November 27, 2021

‘Rare finding’: Asian water monitor seen in Tonle Sap Lake’s northwest

The Asian water monitor, known locally as “tonsang” or “ansang” and scientifically as Varanus salvator. TONLE SAP AUTHORITY


Mom Kunthear | The Phnom Penh Post
Publication date 26 November 2021 | 15:53 ICT

A team of Tonle Sap Authority wildlife conservationists have discovered an Asian water monitor in the Peak Kantel area near Tonle Sap Lake, according to the authority’s deputy director Lim Puy on November 25.

Named after a Sangke River tributary that flows into the northwest corner of Tonle Sap Lake, Peak Kantel is located in the administrative area of Prek Toal village in eastern Ek Phnom district’s Koh Chivaing commune, in the northeastern corner of Battambang province.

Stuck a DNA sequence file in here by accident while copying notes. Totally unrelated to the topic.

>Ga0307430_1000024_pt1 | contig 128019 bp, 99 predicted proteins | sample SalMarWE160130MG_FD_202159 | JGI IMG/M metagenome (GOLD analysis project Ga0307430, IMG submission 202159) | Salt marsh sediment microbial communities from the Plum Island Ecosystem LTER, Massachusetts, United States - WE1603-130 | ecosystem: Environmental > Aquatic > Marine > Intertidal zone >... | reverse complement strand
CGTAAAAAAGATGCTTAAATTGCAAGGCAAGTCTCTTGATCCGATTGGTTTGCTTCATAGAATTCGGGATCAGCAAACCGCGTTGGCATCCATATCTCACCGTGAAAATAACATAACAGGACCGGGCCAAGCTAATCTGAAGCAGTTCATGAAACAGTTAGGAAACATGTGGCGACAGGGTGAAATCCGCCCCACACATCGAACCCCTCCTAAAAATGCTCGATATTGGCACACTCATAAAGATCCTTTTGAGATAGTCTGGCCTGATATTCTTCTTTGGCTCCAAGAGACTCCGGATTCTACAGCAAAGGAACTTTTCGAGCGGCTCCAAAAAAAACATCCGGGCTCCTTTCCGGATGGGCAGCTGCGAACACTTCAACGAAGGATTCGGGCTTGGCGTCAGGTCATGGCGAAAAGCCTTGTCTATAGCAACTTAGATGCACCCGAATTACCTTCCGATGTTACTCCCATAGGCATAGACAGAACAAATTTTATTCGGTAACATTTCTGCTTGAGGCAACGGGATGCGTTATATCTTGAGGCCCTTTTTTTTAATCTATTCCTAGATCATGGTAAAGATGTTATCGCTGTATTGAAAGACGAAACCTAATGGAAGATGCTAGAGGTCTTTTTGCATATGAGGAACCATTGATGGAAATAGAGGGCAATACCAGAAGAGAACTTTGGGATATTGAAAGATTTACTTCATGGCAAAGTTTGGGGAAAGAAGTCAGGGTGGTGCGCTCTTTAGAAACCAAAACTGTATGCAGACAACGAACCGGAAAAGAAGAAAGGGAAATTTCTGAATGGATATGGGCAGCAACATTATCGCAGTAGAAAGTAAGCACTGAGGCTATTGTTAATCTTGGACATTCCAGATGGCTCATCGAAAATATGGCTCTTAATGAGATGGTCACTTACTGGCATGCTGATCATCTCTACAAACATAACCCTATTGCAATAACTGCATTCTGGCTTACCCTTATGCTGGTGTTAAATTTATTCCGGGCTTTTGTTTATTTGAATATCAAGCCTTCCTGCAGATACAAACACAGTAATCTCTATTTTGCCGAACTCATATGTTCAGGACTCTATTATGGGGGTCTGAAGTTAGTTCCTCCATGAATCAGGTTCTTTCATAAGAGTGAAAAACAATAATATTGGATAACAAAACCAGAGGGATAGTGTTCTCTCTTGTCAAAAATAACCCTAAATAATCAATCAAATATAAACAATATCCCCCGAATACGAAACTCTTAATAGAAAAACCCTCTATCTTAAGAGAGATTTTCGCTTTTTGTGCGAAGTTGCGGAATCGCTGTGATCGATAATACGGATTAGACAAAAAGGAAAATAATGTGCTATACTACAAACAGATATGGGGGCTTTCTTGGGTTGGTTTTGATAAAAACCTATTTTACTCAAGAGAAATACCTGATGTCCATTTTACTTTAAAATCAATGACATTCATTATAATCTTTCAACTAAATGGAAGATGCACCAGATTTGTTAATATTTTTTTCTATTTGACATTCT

Puy noted that the Asian water monitor, known locally as “tonsang” or “ansang” and scientifically as Varanus salvator, is protected by Appendix II of the Convention on International Trade in Endangered Species of Wild Fauna and Flora (Cites).

He indicated that the varanid lizard is rare in the area, and that the recent discovery is a “positive sign” for conservation efforts around the lake.

Elsewhere however the reptiles are far more common. They are found throughout South and Southeast Asia and are listed on the International Union for Conservation of Nature (IUCN) Red List of Threatened Species as “Least Concern”.

Puy said Asian water monitors reach around 80cm in length and weigh about 1.1kg at breeding maturity.

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